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The seven men and women with Parkinson's disease sit tall in their chairs as a recording of birdsong fills the dance studio.

They imagine they are trees, with arms extended, limbs swaying with the breeze.

"Let your tree speak its truth," says Juan Carlos Claudio, the modern dance professor leading the class comprised of those with Parkinson's and University of Utah students who volunteer to help.

"Perhaps gesture to the clouds or speak to the sun."

The dance is a warmup — for the limbs and the imagination — during a weekly class each Tuesday at the U. for Parkinson's patients, the first of its kind in Utah. It's free and open to those with the degenerative disease.

Claudio started the class this spring after training at the Mark Morris Dance Center in Brooklyn, which pioneered dance as a therapy for those with Parkinson's. Dance for PD programs are taught in more than 100 communities.

Nationally, 1 percent of the population over age 65 has the disease. The rate is nearly double in Utah, a fact that researchers hope to explore with the help of a new Parkinson's registry.

The class, "Grey Matters: Stretching the Mind, the Body and the Spirit Through Dance," is a collaboration of the U.'s departments of modern dance and physical therapy.

The dancing is intended to be fun and creative, but it also is based on research about the disease, says Claudio, who runs the class with the help of Lennie Swenson, a doctoral student in physical therapy who has a bachelor's degree in modern dance.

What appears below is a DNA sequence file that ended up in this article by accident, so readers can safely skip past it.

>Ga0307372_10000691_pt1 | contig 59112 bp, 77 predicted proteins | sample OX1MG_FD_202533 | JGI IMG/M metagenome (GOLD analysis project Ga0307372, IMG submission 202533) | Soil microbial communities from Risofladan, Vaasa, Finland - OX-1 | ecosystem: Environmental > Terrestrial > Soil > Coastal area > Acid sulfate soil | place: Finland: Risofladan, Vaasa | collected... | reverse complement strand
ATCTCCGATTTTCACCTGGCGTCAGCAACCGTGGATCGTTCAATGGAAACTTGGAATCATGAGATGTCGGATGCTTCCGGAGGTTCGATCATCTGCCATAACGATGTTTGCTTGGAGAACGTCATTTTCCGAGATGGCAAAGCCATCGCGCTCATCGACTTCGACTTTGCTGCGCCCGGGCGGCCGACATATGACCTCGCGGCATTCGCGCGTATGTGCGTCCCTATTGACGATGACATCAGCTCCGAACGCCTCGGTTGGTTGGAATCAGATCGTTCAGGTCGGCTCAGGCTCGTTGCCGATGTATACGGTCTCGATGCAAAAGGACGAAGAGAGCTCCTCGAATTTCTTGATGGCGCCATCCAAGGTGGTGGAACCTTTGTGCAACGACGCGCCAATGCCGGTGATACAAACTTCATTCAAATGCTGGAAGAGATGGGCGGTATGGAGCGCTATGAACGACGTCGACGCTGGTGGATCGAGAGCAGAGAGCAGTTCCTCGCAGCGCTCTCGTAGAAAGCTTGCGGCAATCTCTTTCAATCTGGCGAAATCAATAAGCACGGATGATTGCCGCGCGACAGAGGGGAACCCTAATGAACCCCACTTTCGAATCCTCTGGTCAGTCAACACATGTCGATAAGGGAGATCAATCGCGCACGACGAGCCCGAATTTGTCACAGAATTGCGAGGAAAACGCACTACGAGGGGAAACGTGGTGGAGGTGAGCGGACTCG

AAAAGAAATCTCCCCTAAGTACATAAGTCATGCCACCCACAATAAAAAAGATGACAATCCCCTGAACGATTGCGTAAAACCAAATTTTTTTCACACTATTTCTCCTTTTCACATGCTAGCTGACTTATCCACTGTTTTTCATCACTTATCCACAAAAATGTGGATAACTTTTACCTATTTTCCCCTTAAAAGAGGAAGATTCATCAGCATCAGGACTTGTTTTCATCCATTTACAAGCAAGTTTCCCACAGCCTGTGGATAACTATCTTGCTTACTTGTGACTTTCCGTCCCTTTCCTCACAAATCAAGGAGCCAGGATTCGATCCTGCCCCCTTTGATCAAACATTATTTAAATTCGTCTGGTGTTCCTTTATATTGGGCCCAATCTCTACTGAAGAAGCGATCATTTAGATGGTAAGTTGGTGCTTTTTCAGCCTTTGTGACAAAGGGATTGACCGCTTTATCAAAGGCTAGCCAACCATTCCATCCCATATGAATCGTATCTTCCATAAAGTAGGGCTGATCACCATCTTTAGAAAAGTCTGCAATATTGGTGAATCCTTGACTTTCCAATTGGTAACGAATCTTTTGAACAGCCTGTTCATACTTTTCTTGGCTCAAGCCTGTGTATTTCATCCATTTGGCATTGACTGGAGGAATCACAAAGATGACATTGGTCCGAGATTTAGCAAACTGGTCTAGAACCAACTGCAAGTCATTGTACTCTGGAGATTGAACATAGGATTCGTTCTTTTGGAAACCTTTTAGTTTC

Dancing has been shown to help those with Parkinson's improve motor skills, cognitive functioning and emotions.

To start the class, Claudio has the Parkinson's patients and volunteers awaken their nerves by tapping their feet and patting their hands along their arms, legs and trunks.

Ron Kallinger, 78, says the dance moves force him to make big movements with his arms and legs, exercises that counter his natural inclination to keep his limbs close and his movements small.

Those with Parkinson's, for instance, often shuffle their feet.

"There are times I go home and I'm exhausted," Kallinger says.

Swenson teaches the student volunteers from the modern dance and physical therapy departments how to take vital signs and watch for exhaustion in the dancers.

But she doesn't like the volunteers to hover too closely, "so they can have the enjoyment of being a dancer, not a patient."

Daniel Gwin, a 62-year-old former cellist and bassist with the Utah Symphony, says dancing "teaches me what I can and cannot do."

And 70-year-old Sylvia Mathis says dancing helps her with coordination and balance, as well as cognitive functioning.

"We're on a high when we finish," Mathis says. "You hear music now and you want to dance."

Claudio would like to build the program at the U., adding a second weekly class and enrolling more dancers with Parkinson's.

"Every time I get out of here, it reaffirms my commitment," says Claudio, who loves that it combines his original love of science — he has an undergraduate degree in biology — and dance. "This is both of my worlds coming together."

For his students, the class softens the edges of their disease.

Bruce Hiller, 67, says that in the two years since he was diagnosed, he has found that Parkinson's means, "Your mind makes an appointment your body can't keep."

But dancing helps.

He's even found himself dancing to rock music at home, when no one is watching.

Twitter: @KristenMoulton